Chocolate Malted Milkshake

Chocolate Malted MilkshakeMy Milkshake
Growing up, the opportunity to go to Fenton’s was a really big treat. It happened rarely enough that when we did go it was a pretty big deal. It was the brass ring of family outings—especially if we got to go with my grandparents.

I loved everything about it. I mean, of course I loved the ice cream but I also loved hearing stories from my grandmother about when she worked at Fenton’s when she was a teenager. That was in the 30s and I think at that point Fenton’s was in the building that is the present day post office on the corner of 41st & Howe. (Historians feel free to correct me if I am wrong.) I think she said she was paid 25 cents an hour, the going rate in those days.

While we all had our favorites, our orders would vary. I would almost always order a crab sandwich and a milkshake but sometimes I went with a vanilla coke and got a sundae to go. My grandmother’s favorite ice cream was the toasted almond. (I used to drop a half gallon off at her place from time to time on my way home from work. Just ‘cause I could.) Sometimes she went all-out with the black and tan. There was one member of our party that would order the same thing every time without fail. That was my grandfather. He may have flipped-flopped between the crab sandwich or the tuna melt but the only thing he would ever order from the ice cream fountain was a chocolate malted milkshake.

A malted milkshake or Chocolate malt, is a milkshake made with chocolate ice cream (or you could use vanilla and add some chocolate syrup) with malted milk powder. Though, back in the day “Malt shops” added malt syrup. The malted milkshake actually has kind of an interesting history. In the late 1800s, Malt, which is made out of barley that has been steamed and cooked down into a syrup, was widely considered to have significant health benefits so pharmacists started producing malt-based health supplement syrups that people could stir into hot water and drink.

Malted milk powder was invented by a man named William Horlick in 1873 as a much more manageable means of using malt rather than the very thick malt syrup. The addition of powdered milk and sugar improved the taste immeasurably and its popularity took off. By the time the roaring 20s rolled around, Soda fountains were focusing less on the fizzy drinks and more on ice cream-based drinks like milkshakes and malts. And, they became so popular that soda fountains became known as Malt Shops. Fun fact: the malt flavor was so popular that in 1923 the Mars company invented a chocolate bar they claimed was a chocolate malt in bar form. We know it today as the Milky Way bar.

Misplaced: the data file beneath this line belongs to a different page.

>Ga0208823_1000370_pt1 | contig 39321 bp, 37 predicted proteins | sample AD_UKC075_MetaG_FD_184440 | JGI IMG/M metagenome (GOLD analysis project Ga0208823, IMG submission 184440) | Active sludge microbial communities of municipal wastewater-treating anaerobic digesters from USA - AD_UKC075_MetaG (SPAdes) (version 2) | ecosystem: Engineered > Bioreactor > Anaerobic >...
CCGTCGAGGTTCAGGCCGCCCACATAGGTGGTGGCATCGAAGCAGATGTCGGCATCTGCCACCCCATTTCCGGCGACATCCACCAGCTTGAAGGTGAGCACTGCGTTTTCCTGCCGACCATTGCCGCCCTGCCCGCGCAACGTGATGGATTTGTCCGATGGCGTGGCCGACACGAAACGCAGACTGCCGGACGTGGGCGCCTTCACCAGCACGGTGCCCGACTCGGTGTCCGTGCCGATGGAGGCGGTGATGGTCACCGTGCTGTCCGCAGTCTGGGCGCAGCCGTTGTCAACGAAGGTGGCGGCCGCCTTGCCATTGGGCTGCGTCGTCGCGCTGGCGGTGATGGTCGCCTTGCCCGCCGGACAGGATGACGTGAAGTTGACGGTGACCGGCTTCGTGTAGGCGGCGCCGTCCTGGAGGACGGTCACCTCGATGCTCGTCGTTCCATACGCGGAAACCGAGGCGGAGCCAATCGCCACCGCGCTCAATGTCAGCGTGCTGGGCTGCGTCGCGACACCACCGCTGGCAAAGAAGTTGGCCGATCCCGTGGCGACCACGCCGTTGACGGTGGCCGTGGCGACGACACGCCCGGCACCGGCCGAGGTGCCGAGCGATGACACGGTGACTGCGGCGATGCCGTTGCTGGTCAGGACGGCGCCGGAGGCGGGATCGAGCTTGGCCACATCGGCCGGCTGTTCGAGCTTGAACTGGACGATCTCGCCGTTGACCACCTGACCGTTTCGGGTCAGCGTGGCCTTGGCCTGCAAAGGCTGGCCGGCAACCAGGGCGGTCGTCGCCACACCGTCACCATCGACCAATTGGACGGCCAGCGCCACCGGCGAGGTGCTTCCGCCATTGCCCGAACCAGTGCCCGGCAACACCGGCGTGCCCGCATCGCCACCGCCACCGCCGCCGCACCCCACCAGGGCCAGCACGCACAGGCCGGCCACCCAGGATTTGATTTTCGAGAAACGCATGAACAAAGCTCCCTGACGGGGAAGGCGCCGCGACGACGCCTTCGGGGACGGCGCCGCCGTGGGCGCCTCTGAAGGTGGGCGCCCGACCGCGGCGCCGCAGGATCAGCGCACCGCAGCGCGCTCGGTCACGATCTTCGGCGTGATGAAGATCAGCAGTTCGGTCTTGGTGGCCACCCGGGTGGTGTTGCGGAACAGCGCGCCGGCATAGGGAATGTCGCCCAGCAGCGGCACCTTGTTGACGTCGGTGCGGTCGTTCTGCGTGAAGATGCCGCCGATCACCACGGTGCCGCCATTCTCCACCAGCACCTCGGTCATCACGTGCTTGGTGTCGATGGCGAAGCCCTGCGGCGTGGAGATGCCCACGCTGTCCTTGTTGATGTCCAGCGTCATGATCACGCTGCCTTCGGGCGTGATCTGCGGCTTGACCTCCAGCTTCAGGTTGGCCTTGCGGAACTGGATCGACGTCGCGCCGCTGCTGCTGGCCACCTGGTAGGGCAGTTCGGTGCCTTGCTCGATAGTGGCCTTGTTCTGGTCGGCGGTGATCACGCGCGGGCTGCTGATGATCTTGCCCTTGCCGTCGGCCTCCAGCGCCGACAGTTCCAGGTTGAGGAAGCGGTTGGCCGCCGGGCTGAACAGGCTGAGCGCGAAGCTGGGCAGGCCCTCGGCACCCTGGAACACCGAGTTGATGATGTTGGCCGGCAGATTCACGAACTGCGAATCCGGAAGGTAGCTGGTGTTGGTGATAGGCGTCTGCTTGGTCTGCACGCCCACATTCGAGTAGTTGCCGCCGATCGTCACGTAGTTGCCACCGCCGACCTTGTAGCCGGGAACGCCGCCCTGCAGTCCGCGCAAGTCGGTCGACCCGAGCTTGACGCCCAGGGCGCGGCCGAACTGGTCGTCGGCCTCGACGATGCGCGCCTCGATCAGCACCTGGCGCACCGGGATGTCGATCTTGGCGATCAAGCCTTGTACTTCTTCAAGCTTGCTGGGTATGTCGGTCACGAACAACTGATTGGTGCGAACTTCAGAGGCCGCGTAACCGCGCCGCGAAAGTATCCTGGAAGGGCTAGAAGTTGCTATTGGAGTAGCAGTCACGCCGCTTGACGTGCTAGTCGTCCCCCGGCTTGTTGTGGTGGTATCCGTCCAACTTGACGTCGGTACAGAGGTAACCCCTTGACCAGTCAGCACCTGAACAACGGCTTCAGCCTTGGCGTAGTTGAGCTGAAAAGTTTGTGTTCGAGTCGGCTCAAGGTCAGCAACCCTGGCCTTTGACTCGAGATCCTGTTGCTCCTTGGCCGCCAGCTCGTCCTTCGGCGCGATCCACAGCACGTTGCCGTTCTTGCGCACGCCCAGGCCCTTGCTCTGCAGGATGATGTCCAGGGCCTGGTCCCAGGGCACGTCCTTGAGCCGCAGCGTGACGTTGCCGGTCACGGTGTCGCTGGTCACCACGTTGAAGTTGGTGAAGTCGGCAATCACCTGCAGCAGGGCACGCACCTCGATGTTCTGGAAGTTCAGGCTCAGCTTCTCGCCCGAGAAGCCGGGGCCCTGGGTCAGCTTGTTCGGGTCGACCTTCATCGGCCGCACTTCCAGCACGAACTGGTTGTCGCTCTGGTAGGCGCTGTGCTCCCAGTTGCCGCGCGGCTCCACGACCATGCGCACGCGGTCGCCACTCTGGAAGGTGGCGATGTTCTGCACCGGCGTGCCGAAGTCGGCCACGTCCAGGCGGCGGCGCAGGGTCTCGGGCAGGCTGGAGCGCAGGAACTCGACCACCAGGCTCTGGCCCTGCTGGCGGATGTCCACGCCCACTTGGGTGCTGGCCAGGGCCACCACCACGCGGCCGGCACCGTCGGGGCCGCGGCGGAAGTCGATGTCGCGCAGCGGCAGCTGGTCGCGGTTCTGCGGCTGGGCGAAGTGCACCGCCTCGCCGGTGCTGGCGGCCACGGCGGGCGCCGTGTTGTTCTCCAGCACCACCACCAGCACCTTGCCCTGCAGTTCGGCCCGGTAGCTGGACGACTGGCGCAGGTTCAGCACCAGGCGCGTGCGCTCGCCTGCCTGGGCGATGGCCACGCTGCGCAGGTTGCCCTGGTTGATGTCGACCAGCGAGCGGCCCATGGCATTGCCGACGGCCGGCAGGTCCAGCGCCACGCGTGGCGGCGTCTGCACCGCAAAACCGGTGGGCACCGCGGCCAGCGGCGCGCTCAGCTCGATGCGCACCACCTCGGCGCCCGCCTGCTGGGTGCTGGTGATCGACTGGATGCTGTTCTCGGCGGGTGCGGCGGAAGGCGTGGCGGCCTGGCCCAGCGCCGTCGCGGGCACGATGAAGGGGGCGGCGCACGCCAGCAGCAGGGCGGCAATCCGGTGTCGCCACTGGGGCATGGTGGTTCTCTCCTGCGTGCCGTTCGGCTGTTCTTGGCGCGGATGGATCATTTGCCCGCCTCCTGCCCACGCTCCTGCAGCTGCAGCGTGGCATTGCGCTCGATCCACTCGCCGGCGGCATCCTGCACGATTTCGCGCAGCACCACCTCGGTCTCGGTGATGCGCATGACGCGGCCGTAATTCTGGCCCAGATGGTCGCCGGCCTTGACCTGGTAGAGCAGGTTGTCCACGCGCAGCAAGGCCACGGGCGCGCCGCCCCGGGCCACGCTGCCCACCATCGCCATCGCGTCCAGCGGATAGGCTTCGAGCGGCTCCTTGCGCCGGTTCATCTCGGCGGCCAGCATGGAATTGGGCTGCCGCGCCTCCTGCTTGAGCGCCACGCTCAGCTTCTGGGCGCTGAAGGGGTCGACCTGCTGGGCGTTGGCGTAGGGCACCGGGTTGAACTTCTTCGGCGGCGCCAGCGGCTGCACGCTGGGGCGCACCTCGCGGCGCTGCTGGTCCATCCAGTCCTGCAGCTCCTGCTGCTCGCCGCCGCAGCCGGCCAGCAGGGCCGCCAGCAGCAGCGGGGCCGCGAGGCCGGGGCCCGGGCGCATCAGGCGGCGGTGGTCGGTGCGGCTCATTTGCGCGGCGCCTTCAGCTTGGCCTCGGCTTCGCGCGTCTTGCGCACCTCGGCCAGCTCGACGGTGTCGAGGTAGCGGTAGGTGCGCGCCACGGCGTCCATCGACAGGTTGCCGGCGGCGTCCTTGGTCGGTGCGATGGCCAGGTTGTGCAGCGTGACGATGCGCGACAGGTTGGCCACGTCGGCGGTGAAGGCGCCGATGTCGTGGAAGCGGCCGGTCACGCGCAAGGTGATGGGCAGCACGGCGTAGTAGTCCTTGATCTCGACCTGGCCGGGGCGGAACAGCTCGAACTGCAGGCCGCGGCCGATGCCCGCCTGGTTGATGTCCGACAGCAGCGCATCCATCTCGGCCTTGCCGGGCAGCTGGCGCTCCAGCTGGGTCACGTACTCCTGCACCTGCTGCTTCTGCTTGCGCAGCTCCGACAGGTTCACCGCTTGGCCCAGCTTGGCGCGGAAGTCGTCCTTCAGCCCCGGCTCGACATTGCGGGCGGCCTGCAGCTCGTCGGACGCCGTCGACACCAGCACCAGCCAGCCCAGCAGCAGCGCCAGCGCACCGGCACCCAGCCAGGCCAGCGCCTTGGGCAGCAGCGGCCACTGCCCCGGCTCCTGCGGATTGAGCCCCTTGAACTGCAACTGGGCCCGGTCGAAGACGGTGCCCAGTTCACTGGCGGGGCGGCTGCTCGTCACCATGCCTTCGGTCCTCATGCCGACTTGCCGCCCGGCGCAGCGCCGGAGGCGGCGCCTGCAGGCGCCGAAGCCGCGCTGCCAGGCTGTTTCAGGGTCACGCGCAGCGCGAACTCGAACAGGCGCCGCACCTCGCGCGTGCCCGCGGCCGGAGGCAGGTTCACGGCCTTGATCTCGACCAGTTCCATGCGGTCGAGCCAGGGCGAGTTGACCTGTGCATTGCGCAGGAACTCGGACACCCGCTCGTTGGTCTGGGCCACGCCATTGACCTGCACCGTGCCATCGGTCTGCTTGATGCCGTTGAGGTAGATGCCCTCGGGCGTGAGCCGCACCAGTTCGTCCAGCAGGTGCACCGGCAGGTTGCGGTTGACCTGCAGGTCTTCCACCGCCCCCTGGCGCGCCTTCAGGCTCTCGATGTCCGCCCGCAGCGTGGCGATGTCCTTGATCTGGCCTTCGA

Looking back I understand why my grandfather ordered his chocolate malts. It’s what he grew up on and he was a man of habits. When he was growing up and you went out to a soda fountain, you either had a very early version of a Coke or you had a malt. He found what he liked and stuck with it.

I really miss those trips to Fenton’s. Even though I can walk up the street pretty much any day of the week for a crab sandwich, it’s not the same without them. (Though I do occasionally make that walk because, yum!…) Feeling a bit nostalgic, I made chocolate malts last night for my family. Man, they were so good. For those of you who haven’t tried them and are concerned about the flavor ruining a perfectly good milkshake, the best way to describe the flavor is to say they taste like Whoppers candy only better. I’m not sure if that’s my mouth or the memories talking though….

Chocolate Malted Milkshake
Yields one shake

You can use chocolate or vanilla ice cream for this. Chocolate lovers would be advised to go with the chocolate ice cream for a deeper chocolate flavor. Just omit the chocolate syrup…or not!

Ingredients
4 ounces whole milk
1 scoop vanilla ice cream
1 tablespoon malted milk powder, or more to taste
1 ounce chocolate syrup

Directions
In a mixing glass or bowl, stir the malted milk powder and chocolate syrup with the milk to a uniform consistency. Add the ice cream and malted milk mixture into a blender and blend until desired consistency. Add more milk if needed.

Pour into a tall glass and garnish with whipped cream.

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